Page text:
It means draining the entire lagoon, changing the contour of the bottom, fixing large pieces of equipment. The Surf Ranch as it exists now, the 2. This prototype is a giant, rectangular, freshwater lagoon, yards long. Directly next to the lagoon is another freshwater lake, one that is still used for wakeboarding and paddleboarding.
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The area is surrounded by dozens of trees, some of them planted to create a buffer for wind, since wind affects the formation of the wave. Framed photos of Slater and a few of his trophies serve as decor. Slater keeps a small quiver here too, in an open locker with his name on it. Wave height at the Surf Ranch averages around 6 feet, the size used by pros like Carissa Moore. For beginners the wave operators can dial it down to a 3-foot "intermediate" curls.
The lagoon is filled with 15 million gallons of UV-and-chlorine-treated water. Alongside it, a ton hydrofoil—covered by tarps—runs along a fence, like a locomotive. The hydrofoil is pulled by cables, which spool out of two winch drums on either side of the lagoon. Even the lifeguards seem to be a part of the well-oiled machinery.
This is all in preparation for the upcoming Surf Ranch Pro event. These calls are received in the control tower, an elevated shack over on the west side of the lagoon. A lifeguard trained in big-wave surfing rescue monitors the lagoon alongside Bowline, the Ranch's unofficial mascot.
More than 50 types of wave can be produced at the push of a button. Up in the control tower, this Uberfication of surfing becomes even more apparent.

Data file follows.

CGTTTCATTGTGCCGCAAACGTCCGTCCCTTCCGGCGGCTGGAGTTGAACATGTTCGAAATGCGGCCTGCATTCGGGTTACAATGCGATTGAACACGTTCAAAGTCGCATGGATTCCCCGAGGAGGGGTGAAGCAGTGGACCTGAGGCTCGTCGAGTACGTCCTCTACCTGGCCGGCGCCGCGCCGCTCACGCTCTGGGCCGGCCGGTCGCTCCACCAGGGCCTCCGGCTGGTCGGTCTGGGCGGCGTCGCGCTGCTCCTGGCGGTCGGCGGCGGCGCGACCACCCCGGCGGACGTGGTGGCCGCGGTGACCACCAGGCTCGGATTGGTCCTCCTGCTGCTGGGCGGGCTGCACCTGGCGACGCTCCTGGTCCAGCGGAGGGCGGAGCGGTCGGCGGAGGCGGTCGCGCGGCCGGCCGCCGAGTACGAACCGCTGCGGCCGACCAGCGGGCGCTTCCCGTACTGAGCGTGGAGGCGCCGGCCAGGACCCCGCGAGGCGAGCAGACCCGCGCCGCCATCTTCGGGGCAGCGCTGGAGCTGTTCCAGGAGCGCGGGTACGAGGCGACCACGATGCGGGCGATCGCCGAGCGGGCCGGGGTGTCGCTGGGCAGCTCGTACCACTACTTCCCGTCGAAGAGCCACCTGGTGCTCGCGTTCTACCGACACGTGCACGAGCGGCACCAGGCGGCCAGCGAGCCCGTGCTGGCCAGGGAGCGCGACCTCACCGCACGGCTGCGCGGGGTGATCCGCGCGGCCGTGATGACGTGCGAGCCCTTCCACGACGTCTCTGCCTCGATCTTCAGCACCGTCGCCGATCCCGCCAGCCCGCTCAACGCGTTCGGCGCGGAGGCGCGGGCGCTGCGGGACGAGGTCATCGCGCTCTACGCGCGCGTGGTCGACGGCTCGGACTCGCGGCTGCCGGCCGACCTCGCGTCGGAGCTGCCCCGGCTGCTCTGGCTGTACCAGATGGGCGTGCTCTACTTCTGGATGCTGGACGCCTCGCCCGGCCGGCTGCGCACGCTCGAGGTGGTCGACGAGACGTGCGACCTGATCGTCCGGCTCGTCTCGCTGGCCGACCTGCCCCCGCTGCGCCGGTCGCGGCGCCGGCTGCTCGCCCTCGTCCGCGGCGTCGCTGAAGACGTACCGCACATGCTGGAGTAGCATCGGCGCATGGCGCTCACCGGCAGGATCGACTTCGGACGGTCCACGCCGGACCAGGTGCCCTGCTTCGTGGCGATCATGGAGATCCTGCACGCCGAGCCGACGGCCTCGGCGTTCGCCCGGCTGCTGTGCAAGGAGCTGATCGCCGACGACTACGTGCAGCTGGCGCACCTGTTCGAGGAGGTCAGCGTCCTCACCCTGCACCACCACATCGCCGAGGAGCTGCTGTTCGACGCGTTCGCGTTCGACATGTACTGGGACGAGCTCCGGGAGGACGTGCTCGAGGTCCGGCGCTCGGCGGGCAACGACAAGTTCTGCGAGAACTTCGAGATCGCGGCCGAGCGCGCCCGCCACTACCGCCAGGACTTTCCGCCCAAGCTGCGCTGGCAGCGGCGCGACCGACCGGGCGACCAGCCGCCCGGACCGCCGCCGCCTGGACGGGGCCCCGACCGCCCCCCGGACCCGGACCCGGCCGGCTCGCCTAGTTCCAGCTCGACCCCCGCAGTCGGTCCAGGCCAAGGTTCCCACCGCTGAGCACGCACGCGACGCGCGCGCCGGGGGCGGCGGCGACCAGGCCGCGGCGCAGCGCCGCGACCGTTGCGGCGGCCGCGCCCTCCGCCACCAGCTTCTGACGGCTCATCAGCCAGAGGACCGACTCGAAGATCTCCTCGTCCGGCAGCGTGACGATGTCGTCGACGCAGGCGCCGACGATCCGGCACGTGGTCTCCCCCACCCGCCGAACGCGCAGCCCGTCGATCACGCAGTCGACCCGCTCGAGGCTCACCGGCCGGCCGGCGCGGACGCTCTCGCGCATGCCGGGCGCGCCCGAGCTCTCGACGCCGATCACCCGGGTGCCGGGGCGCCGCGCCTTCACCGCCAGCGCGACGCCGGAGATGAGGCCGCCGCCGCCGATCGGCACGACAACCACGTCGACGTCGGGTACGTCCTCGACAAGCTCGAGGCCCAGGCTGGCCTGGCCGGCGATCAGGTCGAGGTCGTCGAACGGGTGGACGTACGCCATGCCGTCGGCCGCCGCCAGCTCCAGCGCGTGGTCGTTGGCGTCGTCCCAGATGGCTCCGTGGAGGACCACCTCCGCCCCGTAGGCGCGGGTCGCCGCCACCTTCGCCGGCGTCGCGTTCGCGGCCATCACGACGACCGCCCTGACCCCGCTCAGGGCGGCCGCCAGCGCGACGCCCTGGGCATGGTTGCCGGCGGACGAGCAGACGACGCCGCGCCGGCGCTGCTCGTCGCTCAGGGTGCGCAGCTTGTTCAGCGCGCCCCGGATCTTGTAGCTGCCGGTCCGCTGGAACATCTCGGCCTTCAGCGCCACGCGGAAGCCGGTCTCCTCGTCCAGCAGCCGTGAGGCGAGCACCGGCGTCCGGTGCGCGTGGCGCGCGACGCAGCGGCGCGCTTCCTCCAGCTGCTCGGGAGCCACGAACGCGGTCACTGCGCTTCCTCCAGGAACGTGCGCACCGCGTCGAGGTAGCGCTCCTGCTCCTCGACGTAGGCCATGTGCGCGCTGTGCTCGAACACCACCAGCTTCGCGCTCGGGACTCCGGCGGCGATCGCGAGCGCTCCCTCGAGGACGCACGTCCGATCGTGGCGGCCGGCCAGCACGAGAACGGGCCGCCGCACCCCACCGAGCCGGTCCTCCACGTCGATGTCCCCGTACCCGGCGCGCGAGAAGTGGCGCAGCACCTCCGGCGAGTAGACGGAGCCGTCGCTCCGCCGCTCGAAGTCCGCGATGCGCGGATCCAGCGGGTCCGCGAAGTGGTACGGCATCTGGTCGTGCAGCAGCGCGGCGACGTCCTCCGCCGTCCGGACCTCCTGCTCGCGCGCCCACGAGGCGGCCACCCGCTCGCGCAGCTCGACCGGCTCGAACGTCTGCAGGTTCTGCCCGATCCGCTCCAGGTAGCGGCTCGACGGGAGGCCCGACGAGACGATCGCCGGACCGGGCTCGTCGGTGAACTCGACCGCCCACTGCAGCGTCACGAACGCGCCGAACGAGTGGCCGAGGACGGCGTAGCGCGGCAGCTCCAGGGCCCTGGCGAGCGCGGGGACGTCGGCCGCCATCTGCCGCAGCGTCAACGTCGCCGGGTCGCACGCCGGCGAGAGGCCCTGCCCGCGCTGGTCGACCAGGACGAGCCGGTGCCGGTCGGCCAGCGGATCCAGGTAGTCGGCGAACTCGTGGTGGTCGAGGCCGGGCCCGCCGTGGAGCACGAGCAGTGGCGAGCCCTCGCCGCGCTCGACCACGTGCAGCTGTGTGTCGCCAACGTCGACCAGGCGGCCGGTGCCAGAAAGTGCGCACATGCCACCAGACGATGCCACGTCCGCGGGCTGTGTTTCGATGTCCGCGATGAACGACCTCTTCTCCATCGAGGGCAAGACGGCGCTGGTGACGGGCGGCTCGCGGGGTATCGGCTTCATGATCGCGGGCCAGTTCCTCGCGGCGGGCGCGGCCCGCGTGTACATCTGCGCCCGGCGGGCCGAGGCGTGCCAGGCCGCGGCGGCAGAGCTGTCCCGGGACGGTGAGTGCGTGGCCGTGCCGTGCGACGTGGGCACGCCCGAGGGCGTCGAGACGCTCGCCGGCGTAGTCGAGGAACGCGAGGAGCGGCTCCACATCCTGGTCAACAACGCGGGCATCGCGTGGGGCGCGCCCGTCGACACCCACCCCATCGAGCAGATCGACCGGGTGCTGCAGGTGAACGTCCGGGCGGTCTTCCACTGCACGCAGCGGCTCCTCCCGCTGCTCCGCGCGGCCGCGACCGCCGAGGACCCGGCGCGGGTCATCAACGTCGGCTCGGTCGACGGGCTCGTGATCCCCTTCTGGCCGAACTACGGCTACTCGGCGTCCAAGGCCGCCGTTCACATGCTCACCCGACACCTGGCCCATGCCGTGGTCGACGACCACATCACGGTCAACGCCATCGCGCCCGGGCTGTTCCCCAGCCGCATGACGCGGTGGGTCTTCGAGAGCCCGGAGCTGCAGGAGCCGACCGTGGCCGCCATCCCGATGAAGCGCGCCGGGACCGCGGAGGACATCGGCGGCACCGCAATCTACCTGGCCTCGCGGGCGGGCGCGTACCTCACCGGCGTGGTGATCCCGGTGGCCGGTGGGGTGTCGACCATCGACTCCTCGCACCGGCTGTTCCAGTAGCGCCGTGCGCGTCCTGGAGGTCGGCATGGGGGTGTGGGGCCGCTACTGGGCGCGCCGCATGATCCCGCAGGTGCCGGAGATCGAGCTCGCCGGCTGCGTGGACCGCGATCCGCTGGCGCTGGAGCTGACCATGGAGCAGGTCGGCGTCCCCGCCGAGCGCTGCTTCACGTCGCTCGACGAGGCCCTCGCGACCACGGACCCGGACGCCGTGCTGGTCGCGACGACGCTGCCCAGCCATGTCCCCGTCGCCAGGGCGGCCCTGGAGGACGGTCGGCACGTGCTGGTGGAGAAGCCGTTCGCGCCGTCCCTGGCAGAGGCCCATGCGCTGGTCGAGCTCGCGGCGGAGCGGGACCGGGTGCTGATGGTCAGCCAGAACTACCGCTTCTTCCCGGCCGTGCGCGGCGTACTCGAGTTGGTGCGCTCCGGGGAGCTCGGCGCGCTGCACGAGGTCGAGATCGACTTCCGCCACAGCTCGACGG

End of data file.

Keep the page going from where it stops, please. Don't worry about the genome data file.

Upon receiving the command from one of the lifeguards, a wave operator named Matt goes to a drop-down menu on the screen of a Siemens-made control system and selects a wave profile. He pushes a blue button, and, just like that, launches a wave. Griffin Colapinto grew up in San Clemente, California, known for its many consistent surf breaks. Here at the Surf Ranch, he experiences a new definition of "consistent. If you catch a bit of an edge or a rail, this wave is just moving no matter what.
The wave also wears surfers out. Carissa Moore, a three-time world champ, says she stressed her hamstring abductor at the ranch. A lifeguard tells me that other injuries, like concussions, have occurred, and that the guard staff require surfers to use hand signals in the pool, so they can stay alert to more serious situations. You use your legs so much more. You have to take breaks. Three-time world champion Carissa Moore says she experienced a minor injury at the Surf Ranch due to the stress it puts on the body. Wave pools are not new.
Distance to ocean aside, you could say the same of Slater. Big Surf is still open for business. Disney has a wave pool, too, at its water theme park in Lake Buena Vista, Florida. But over the past decade or so, a series of wave pools has popped up see what I did there that are promising better waves. These are designed for surfing. NLand , a surf park that opened in Austin in , is open to the public.
For NLand this equates to around 24 waves an hour. But making waves is also power-intensive. Coors says the energy it takes to create a second wave is equivalent to 10 V6 engines running for the same amount of time. Artificial waves can be generated in a variety of ways: with pistons, with air chambers, with paddles, with water itself, dropped or skimmed along a body of water to create surface waves.
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Another way of doing it is with hydrofoils, which is what Slater and Fincham are using. The contouring of the bottom of the lagoon is key too, since that impacts how the waves will shape up. NLand has been using a hydrofoil system, as well. Basically, what makes the Slater wave so special? Fincham and the World Surf League hate sharing these details. Control the water, control the wave. Big wave surfing blows my mind and the techniques to mentally prepare yourself for a challenge really fascinate me. Contrary to common belief, studies show that visualizing yourself being successful correlates strongly with failure researchers have hypothesized that it can lead to complacency.